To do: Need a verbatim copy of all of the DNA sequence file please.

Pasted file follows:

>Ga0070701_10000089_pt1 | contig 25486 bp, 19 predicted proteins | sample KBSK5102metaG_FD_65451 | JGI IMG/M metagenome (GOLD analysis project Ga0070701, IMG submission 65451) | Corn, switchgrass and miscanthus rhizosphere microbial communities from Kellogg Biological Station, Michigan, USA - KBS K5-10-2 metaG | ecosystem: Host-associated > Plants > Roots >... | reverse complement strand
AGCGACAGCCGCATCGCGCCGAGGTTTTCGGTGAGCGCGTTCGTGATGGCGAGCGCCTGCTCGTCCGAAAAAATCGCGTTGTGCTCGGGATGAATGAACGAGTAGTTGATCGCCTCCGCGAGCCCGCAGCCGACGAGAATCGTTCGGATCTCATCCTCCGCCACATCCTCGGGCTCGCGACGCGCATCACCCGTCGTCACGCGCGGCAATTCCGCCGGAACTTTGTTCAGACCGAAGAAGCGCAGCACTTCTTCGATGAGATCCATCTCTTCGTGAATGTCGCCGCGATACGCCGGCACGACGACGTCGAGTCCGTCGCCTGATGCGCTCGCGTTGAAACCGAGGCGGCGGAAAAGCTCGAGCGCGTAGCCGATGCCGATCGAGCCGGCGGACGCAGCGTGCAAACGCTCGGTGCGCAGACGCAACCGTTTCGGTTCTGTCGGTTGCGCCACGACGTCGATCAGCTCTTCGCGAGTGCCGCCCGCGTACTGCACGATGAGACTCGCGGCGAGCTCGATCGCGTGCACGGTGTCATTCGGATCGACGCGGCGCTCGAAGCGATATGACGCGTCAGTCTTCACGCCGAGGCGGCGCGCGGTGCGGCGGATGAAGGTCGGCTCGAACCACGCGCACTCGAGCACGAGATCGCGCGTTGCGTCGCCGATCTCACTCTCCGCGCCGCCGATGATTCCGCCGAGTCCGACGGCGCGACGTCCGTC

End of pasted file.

>Ga0070701_10000089_pt1 | contig 25486 bp, 19 predicted proteins | sample KBSK5102metaG_FD_65451 | JGI IMG/M metagenome (GOLD analysis project Ga0070701, IMG submission 65451) | Corn, switchgrass and miscanthus rhizosphere microbial communities from Kellogg Biological Station, Michigan, USA - KBS K5-10-2 metaG | ecosystem: Host-associated > Plants > Roots >... | reverse complement strand
AGCGACAGCCGCATCGCGCCGAGGTTTTCGGTGAGCGCGTTCGTGATGGCGAGCGCCTGCTCGTCCGAAAAAATCGCGTTGTGCTCGGGATGAATGAACGAGTAGTTGATCGCCTCCGCGAGCCCGCAGCCGACGAGAATCGTTCGGATCTCATCCTCCGCCACATCCTCGGGCTCGCGACGCGCATCACCCGTCGTCACGCGCGGCAATTCCGCCGGAACTTTGTTCAGACCGAAGAAGCGCAGCACTTCTTCGATGAGATCCATCTCTTCGTGAATGTCGCCGCGATACGCCGGCACGACGACGTCGAGTCCGTCGCCTGATGCGCTCGCGTTGAAACCGAGGCGGCGGAAAAGCTCGAGCGCGTAGCCGATGCCGATCGAGCCGGCGGACGCAGCGTGCAAACGCTCGGTGCGCAGACGCAACCGTTTCGGTTCTGTCGGTTGCGCCACGACGTCGATCAGCTCTTCGCGAGTGCCGCCCGCGTACTGCACGATGAGACTCGCGGCGAGCTCGATCGCGTGCACGGTGTCATTCGGATCGACGCGGCGCTCGAAGCGATATGACGCGTCAGTCTTCACGCCGAGGCGGCGCGCGGTGCGGCGGATGAAGGTCGGCTCGAACCACGCGCACTCGAGCACGAGATCGCGCGTTGCGTCGCCGATCTCACTCTCCGCGCCGCCGATGATTCCGCCGAGTCCGACGGCGCGACGTCCGTC